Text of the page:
Nicolas Henderson CC
"Building community and nurturing your creativity is how you make a world where you can handle the pain of living, and the losses that must come, without having to take others down with you."
An emotional storm is always brewing in us. I tell you, it is two people meeting. What will come of it, a funeral or a birth? Every place I've ever been has a cold spot in the room. How do I fill it with my warmth? How do I gather in those who, like me, feel so scattered - like out of place artifacts in an emotional museum? The most important things start real small. We all want to be seen, heard, felt, received and believed. But who will truly let us in? Will it be safe to breathe in that room? Can we trust that our story, and their story, will speak into, and not onto, each other's? How do we really listen? How do we open that door?
I love questions. They allow me to dream the hard edges of a thing into something softer. Something I can taste: flavor in the soul of the meal. It wasn't always so easy for me to answer a question. Like: "what are you feeling right now?" "I don't know," I'd once say, terrified at the thought. But oh, how the question can make you curious. What am I feeling right now? Time is a dealer of questions. Trauma can strip the answering skin right off the bone. Some questions make you feel like you've been thrown into a battle you are completely unarmored for. Many of us weren't given the containing space, early on, to know what the fuck was going on in our homes. Are the people I depend on trying to kill me? Each other? Is love just a form of psychic murder talking pretty in public? Like Dar Williams sings, it's a war in there: growing up.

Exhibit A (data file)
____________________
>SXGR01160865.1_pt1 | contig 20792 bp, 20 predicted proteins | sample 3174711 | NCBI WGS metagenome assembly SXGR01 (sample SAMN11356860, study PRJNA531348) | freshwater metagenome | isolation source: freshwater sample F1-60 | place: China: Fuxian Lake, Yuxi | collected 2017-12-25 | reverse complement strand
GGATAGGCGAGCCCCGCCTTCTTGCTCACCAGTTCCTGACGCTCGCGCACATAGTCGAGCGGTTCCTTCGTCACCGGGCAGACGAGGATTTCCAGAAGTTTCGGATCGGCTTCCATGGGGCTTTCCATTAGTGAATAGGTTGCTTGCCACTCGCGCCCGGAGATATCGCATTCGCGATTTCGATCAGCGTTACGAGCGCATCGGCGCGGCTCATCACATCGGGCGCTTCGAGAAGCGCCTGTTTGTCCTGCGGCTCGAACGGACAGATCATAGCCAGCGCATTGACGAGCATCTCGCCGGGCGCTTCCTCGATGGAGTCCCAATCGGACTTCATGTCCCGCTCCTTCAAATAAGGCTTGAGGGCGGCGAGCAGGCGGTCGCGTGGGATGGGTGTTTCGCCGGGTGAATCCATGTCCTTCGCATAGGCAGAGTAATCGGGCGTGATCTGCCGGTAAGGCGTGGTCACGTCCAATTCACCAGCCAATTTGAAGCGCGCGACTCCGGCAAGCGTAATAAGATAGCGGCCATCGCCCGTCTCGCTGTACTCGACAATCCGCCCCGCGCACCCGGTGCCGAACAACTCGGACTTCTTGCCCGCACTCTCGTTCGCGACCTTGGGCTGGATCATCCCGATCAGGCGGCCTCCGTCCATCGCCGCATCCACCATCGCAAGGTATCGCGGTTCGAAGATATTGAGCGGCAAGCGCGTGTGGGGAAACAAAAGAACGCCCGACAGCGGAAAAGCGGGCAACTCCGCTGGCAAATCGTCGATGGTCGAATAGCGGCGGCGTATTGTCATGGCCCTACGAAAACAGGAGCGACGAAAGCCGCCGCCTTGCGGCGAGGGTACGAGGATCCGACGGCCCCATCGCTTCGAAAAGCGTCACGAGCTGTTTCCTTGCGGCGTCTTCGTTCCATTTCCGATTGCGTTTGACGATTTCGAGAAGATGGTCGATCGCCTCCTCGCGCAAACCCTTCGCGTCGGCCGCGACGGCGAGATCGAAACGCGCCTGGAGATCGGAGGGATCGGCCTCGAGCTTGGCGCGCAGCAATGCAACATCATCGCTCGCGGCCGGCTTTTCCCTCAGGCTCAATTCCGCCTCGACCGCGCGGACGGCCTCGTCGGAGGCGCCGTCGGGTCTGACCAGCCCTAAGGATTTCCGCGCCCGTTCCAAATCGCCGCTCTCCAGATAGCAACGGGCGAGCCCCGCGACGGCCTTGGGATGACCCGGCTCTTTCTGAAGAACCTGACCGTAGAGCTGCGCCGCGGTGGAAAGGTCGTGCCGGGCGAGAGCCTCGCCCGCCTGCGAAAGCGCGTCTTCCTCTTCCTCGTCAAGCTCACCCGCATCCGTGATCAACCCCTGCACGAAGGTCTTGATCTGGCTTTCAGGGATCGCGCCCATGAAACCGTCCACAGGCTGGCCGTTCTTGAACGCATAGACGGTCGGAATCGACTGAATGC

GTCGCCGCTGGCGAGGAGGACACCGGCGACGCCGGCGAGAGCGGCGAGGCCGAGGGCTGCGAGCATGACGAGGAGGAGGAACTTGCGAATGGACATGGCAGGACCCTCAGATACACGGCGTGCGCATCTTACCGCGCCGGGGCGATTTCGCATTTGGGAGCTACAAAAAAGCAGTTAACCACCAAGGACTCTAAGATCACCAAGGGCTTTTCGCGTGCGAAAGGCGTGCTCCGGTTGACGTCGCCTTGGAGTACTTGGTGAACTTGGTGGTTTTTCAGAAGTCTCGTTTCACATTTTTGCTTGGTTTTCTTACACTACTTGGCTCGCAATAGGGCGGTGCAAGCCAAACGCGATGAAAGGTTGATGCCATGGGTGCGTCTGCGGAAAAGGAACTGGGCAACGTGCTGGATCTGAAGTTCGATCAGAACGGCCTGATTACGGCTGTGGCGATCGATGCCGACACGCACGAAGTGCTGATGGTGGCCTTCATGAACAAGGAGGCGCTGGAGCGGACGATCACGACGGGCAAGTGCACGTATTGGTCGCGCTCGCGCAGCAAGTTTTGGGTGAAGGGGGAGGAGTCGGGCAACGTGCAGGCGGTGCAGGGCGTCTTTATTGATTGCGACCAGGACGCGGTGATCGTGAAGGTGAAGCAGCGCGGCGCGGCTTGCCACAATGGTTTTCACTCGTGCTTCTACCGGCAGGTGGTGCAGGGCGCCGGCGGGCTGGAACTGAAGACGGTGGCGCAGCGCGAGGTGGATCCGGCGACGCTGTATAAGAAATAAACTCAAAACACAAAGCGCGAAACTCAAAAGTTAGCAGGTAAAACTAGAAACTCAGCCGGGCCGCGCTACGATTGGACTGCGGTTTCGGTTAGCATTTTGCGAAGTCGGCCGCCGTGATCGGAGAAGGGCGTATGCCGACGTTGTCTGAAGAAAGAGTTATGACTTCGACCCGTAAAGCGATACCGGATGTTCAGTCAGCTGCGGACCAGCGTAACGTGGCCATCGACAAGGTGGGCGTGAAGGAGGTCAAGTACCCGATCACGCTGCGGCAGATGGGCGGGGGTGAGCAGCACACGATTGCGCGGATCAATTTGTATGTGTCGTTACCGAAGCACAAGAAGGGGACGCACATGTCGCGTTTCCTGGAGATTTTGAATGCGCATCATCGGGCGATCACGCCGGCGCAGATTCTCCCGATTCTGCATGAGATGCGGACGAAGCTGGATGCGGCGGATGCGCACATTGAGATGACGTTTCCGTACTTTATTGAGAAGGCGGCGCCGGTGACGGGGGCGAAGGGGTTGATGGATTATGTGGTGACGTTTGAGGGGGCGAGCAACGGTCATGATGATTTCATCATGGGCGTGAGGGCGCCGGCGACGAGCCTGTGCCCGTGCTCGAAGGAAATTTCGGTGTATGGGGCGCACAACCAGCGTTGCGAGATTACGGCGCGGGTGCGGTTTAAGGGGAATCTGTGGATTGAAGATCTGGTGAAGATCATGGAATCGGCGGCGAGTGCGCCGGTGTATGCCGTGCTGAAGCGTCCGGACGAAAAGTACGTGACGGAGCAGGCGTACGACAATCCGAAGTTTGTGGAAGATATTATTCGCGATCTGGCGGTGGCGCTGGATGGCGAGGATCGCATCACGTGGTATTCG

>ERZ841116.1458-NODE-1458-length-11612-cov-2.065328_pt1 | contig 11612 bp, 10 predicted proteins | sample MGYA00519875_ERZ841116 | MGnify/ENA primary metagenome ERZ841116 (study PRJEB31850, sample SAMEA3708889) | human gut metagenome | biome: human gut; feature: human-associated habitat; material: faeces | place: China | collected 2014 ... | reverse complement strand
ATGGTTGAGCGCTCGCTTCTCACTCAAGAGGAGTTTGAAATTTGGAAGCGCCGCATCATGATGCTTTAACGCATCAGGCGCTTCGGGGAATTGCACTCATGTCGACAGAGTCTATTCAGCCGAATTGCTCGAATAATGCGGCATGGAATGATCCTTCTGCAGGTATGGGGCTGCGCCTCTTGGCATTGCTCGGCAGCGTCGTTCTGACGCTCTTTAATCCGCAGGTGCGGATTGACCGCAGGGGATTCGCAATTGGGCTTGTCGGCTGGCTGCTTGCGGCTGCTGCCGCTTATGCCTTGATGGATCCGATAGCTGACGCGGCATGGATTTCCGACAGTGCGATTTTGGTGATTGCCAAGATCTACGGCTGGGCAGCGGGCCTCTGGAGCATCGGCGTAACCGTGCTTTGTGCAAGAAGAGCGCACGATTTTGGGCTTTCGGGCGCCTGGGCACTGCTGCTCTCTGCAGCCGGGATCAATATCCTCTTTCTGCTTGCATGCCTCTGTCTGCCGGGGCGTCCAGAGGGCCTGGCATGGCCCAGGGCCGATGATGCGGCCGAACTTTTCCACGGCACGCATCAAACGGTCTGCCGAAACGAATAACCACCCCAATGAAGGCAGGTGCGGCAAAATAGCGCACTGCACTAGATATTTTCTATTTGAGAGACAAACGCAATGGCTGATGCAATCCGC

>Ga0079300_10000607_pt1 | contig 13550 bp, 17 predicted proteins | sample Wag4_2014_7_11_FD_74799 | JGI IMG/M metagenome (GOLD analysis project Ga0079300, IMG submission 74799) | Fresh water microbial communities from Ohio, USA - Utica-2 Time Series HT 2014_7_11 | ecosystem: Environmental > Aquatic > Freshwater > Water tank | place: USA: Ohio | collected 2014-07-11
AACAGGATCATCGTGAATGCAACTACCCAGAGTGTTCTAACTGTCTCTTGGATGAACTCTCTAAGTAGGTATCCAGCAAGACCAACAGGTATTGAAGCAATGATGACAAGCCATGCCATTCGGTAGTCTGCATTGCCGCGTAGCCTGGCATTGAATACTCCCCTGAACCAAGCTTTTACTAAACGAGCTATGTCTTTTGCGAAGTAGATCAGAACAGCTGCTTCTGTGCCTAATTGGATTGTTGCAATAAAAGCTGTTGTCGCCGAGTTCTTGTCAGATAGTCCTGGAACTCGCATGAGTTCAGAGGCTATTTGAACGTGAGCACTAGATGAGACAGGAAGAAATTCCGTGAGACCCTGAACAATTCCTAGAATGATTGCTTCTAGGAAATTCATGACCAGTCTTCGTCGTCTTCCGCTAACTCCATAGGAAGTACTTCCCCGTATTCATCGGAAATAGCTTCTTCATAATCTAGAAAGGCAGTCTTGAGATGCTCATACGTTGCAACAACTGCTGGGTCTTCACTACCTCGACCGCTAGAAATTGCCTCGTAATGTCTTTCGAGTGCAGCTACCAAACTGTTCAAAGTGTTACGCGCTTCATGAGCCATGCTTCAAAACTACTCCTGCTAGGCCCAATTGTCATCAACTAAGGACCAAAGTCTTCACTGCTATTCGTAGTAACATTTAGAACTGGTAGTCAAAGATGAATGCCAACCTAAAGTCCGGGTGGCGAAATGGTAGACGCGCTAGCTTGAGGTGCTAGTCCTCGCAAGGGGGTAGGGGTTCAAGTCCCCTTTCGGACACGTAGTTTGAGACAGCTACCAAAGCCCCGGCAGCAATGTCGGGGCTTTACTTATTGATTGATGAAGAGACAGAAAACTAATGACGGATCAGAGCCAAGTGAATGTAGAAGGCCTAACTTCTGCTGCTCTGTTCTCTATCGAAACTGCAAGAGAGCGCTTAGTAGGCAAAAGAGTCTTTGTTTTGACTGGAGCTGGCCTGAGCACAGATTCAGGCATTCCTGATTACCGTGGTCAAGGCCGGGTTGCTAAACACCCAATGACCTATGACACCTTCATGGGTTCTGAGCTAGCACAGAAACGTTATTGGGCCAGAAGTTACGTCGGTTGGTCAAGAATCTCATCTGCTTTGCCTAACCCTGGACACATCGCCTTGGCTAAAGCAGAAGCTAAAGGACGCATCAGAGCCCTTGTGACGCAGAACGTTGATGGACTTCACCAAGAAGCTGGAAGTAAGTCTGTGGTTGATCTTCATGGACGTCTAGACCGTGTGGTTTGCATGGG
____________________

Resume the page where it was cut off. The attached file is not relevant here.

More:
So how do we come to community given that absolutely everything in us is at stake? It's hard to trust that we will be received given the procedural wounds we carry with us. And yet, we branch out from our wounds, make our own water in these deserts of time. Surely we will always fail each other in some ways. Will our failure be a funeral or a birth? Will we branch out or hunker down?
It can take years just to be able to answer a question about the feeling of the moment. It's not always safe to know what you're feeling. When you're young and terrified it's best not to know too much about it. That can build so many rooms of unknowing in us we get lost in the neighborhoods of our own bodies. If asked where I live, how can I possibly give you directions? I own 20,000 houses of procedural abandonment and pain and little emotional murders. If I can't even find my own way home, how could I ever trust that you might find the right house?
Is there a truer home than the one we build inside a poem, a story, a piece of our heart's art? I have found in these things a kind of nest built out of the detritus of the soul's long aching highway. Maybe that's all community really is. One big beautiful messy nest that we learn to put together, piece by piece, pain by pain, joy by joy. It's nice to build a nest together rather than alone. And yes, there's an awful risk in that. But there's an even bigger risk in going it alone. In never finding, or trusting, our way back home.
When I read the work gathered in these issues I can't help but feel that it is one hell of a big beautiful nest we are building here together. Somehow, I think, we're trying, together, to find a way to answer those questions that built their homes inside of a terrible inner silence. We're learning here how to speak to it. How to say its name. What is its name? Once, it was pain. And only ever. But I think we're digging for water here, too. We're looking for that warm part of the room.
There's nothing greater than feeling like we just might belong somewhere after all. Our stories heard, our poems held, our art truly seen. Or as close as we can come to that. For we are bound to trip up along the way. Funeral or birth? What community is. A question we're still learning the answer to. Let's be born. Branch out. Warm the room. Listen in. Stay a while. May there be here a few of the things you need. We see you, we hear you, we need you. We're really glad you're here. Each of you help to make this a place that feels like home. And for that we thank you.
Write something about yourself. No need to be fancy, just an overview.